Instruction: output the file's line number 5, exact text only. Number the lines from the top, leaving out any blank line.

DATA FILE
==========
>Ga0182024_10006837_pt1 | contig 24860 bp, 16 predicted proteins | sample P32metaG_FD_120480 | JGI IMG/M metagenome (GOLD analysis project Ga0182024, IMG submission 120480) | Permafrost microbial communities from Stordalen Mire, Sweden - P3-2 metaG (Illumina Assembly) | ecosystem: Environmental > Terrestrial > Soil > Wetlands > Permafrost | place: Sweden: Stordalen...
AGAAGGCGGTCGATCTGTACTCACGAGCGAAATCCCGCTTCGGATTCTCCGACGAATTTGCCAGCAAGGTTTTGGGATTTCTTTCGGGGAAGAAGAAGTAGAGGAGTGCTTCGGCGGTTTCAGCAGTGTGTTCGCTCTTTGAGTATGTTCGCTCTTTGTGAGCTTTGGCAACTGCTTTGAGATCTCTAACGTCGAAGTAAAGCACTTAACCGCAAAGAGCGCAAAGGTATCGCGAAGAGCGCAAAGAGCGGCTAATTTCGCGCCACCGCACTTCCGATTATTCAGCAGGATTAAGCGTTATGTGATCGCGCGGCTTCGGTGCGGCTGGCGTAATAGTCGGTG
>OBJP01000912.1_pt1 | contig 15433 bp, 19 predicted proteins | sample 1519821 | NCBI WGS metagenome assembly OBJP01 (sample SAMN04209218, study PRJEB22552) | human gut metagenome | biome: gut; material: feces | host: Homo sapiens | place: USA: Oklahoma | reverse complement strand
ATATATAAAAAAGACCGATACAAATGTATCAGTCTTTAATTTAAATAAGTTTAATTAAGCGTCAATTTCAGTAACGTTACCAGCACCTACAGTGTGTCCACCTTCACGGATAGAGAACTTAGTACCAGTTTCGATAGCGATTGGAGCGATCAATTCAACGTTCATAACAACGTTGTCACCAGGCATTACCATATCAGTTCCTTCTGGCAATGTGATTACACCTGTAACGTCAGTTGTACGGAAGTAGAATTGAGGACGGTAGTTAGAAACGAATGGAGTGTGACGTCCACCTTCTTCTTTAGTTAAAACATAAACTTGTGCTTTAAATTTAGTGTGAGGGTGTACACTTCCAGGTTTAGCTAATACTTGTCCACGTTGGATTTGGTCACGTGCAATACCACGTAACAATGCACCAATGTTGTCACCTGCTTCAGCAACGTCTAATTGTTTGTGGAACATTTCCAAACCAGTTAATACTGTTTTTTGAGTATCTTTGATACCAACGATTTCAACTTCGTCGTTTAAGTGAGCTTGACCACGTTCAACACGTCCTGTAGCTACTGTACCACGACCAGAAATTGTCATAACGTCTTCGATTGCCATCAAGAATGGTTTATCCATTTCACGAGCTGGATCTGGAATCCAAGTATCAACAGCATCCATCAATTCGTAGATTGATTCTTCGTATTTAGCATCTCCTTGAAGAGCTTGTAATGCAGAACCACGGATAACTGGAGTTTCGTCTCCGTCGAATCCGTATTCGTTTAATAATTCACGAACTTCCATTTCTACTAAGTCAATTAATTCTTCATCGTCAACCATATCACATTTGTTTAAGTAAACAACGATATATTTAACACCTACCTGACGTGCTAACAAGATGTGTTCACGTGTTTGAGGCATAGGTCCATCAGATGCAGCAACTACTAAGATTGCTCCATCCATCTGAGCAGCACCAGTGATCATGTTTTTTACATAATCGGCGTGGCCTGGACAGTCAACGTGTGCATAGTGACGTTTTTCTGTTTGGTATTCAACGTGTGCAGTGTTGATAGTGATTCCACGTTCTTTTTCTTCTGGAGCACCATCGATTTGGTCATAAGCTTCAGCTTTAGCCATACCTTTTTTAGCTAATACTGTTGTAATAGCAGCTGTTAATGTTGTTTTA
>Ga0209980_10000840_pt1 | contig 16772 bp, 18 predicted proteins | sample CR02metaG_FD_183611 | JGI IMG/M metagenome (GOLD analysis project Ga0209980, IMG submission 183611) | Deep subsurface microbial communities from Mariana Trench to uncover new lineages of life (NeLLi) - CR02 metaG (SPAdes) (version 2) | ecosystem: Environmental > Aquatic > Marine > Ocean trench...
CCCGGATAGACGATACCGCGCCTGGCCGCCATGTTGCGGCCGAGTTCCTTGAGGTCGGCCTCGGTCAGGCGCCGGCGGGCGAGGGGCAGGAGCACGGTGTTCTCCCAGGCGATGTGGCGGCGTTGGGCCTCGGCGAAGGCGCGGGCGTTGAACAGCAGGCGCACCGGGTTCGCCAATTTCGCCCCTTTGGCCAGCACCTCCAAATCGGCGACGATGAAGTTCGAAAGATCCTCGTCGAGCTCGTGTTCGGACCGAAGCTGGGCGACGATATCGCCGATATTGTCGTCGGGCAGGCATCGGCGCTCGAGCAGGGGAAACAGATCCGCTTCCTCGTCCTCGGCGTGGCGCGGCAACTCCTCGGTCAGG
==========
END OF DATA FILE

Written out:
>Ga0209980_10000840_pt1 | contig 16772 bp, 18 predicted proteins | sample CR02metaG_FD_183611 | JGI IMG/M metagenome (GOLD analysis project Ga0209980, IMG submission 183611) | Deep subsurface microbial communities from Mariana Trench to uncover new lineages of life (NeLLi) - CR02 metaG (SPAdes) (version 2) | ecosystem: Environmental > Aquatic > Marine > Ocean trench...